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Austria is a great country for hunters who are looking for a wide range of European big game. Like mouflon, red stag, roe deer, fallow deer or wild boar. And of course you can hunt Alpine Ibex and Alpine chamois with Grand Slam Ibex.


Two of the most common types of Austrian wildlife, are the Alpine Ibex and the chamois, you can hunt both species with Grand Slam Ibex. But one of the most famous and picturesque types of Austrian wildlife, is the well-known mouflon. In Austria, these billies have an incredibly capacity for finding their footing on the icy mountain rocks, in addition to surviving the extreme chilly winters of Austria.

The history of Austrian hunting tradition, goes back over a thousand years. It boasts a varied and rich landscape, reaching from the plains in the east, to some of the highest peaks of the Alps, attracting hunters from all over the world, who are looking for a wide range of European big game.

The patchwork of climate and terrain, that is sewn into Austria is, in fact, one of the unique and interesting ones around the world. It certainly takes a special kind of animal to survive in these chilly mountainous regions.

The origins of modern-day Austria date back to the time of the Habsburg dynasty when the vast majority of the country was a part of the Holy Roman Empire. From the time of the Reformation, many Northern German princes, resenting the authority of the Emperor, used Protestantism as a flag of rebellion. 

The Thirty Years War, the influence of the Kingdon of Sweden and Kingdon of France, the rise of the Kingdon of Prussia, and the Napoleonic invasions all weakened the power of the Emperor in the North of Germany, but in the South, and in non-German areas of the Empire, the Emperor and Catholicism maintained control.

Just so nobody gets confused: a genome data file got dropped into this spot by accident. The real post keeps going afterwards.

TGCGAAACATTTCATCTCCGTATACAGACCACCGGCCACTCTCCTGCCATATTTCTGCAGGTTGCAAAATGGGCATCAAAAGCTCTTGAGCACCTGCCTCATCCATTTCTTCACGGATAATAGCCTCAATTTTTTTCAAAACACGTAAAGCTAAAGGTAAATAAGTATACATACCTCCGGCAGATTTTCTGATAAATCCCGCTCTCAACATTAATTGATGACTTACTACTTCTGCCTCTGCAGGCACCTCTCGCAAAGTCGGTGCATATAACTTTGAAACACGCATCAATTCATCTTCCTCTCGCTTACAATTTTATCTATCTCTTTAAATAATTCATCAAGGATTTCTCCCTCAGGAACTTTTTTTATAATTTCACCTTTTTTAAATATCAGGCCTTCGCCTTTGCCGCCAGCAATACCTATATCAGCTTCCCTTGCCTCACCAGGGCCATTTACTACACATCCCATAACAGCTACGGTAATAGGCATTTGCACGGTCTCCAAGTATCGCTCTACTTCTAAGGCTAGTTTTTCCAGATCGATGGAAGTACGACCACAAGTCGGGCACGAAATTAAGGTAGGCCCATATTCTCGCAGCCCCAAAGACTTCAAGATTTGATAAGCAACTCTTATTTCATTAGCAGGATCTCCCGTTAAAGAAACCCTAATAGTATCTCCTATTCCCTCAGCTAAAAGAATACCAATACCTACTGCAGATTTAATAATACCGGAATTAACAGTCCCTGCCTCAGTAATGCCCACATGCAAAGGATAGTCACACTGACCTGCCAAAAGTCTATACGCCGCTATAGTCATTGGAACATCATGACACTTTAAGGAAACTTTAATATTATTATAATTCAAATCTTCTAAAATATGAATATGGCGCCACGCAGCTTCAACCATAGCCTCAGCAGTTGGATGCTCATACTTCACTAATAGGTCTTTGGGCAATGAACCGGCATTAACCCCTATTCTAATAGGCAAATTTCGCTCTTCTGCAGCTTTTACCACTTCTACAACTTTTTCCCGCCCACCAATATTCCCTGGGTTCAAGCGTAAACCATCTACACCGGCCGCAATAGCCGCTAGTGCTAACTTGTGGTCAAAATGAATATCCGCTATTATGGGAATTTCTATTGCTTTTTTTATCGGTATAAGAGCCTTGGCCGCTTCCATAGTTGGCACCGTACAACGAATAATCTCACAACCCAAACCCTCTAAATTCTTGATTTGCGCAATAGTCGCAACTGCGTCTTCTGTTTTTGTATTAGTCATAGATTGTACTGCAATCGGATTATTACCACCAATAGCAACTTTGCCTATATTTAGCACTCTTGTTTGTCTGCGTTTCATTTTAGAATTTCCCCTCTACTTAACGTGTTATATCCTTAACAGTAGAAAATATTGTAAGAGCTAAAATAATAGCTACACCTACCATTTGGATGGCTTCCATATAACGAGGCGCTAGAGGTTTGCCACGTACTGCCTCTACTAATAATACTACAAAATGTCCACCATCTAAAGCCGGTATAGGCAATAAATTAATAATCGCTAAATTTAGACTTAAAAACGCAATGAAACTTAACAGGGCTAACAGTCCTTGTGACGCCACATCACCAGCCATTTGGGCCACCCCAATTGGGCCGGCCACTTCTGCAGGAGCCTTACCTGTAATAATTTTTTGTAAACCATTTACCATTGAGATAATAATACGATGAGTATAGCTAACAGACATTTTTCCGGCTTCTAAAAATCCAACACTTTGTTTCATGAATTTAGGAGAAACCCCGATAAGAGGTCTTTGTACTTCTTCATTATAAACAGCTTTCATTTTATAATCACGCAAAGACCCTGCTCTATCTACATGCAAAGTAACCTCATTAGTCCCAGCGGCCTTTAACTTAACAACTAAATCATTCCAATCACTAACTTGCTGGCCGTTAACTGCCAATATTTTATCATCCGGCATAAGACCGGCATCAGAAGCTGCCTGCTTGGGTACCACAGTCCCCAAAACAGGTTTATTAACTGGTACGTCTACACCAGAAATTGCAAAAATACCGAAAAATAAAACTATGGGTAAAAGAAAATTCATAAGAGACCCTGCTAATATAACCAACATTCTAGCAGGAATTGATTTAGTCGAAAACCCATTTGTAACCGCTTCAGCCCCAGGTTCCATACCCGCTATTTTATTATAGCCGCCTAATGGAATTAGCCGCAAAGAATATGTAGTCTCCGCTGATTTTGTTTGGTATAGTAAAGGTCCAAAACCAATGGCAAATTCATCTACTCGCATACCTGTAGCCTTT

During the 17th and 18th centuries, Austria was able to retain its position as one of the great powers of Europe and, in response to the coronation of Napoleon as the Emperor of the French, the Austrian Empire was officially proclaimed in 1804.

Following Napoleon’s defeat, Prussia emerged as Austria’s chief competitor for rule of a larger Germany. Austria’s defeat by Prussia at the Battle of Königgrätz, during the Austro-Prussian War of 1866 cleared the way for Prussia to assert control over the rest of Germany. In 1867, the empire was reformed into Austria-Hungary. 

After the defeat of France in the 1870 Franco-Prussian War, Austria was left out of the formation of a new German Empire, although in the following decades its politics, and its foreign policy, increasingly converged with those of the Prussian-led Empire. 

During the 1914 July Crisis that followed the assassination of Archduke Franz Ferdinand of Austria, Germany guided Austria in issuing the ultimatun to Serbia that led to the declaration of World war l.